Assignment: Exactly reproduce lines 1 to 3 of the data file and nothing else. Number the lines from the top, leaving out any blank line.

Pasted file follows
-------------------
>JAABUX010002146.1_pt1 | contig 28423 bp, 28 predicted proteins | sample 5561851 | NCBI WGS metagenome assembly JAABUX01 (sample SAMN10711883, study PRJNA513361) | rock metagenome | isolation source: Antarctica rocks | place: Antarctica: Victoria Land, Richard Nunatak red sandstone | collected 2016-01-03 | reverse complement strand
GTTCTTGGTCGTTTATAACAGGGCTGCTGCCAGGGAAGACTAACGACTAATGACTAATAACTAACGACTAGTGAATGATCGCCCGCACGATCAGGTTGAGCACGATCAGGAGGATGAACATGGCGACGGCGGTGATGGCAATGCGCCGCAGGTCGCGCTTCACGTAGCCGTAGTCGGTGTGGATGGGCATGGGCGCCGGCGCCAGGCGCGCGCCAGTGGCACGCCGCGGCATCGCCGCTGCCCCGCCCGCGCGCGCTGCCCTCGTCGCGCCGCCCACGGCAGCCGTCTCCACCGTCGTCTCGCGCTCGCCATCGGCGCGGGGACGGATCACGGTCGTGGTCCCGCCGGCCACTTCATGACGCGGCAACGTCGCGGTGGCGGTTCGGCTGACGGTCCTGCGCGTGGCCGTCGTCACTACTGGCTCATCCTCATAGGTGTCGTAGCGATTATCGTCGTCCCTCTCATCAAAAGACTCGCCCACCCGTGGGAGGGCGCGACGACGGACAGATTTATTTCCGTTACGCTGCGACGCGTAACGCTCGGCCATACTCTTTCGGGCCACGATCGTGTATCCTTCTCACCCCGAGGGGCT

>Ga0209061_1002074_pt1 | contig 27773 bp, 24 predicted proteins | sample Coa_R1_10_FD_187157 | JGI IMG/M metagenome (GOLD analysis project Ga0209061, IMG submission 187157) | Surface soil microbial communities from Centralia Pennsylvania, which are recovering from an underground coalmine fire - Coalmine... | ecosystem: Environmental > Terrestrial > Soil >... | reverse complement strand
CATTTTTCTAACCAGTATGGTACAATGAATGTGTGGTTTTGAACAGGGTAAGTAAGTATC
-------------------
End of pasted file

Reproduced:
>JAABUX010002146.1_pt1 | contig 28423 bp, 28 predicted proteins | sample 5561851 | NCBI WGS metagenome assembly JAABUX01 (sample SAMN10711883, study PRJNA513361) | rock metagenome | isolation source: Antarctica rocks | place: Antarctica: Victoria Land, Richard Nunatak red sandstone | collected 2016-01-03 | reverse complement strand
GTTCTTGGTCGTTTATAACAGGGCTGCTGCCAGGGAAGACTAACGACTAATGACTAATAACTAACGACTAGTGAATGATCGCCCGCACGATCAGGTTGAGCACGATCAGGAGGATGAACATGGCGACGGCGGTGATGGCAATGCGCCGCAGGTCGCGCTTCACGTAGCCGTAGTCGGTGTGGATGGGCATGGGCGCCGGCGCCAGGCGCGCGCCAGTGGCACGCCGCGGCATCGCCGCTGCCCCGCCCGCGCGCGCTGCCCTCGTCGCGCCGCCCACGGCAGCCGTCTCCACCGTCGTCTCGCGCTCGCCATCGGCGCGGGGACGGATCACGGTCGTGGTCCCGCCGGCCACTTCATGACGCGGCAACGTCGCGGTGGCGGTTCGGCTGACGGTCCTGCGCGTGGCCGTCGTCACTACTGGCTCATCCTCATAGGTGTCGTAGCGATTATCGTCGTCCCTCTCATCAAAAGACTCGCCCACCCGTGGGAGGGCGCGACGACGGACAGATTTATTTCCGTTACGCTGCGACGCGTAACGCTCGGCCATACTCTTTCGGGCCACGATCGTGTATCCTTCTCACCCCGAGGGGCT

>Ga0209061_1002074_pt1 | contig 27773 bp, 24 predicted proteins | sample Coa_R1_10_FD_187157 | JGI IMG/M metagenome (GOLD analysis project Ga0209061, IMG submission 187157) | Surface soil microbial communities from Centralia Pennsylvania, which are recovering from an underground coalmine fire - Coalmine... | ecosystem: Environmental > Terrestrial > Soil >... | reverse complement strand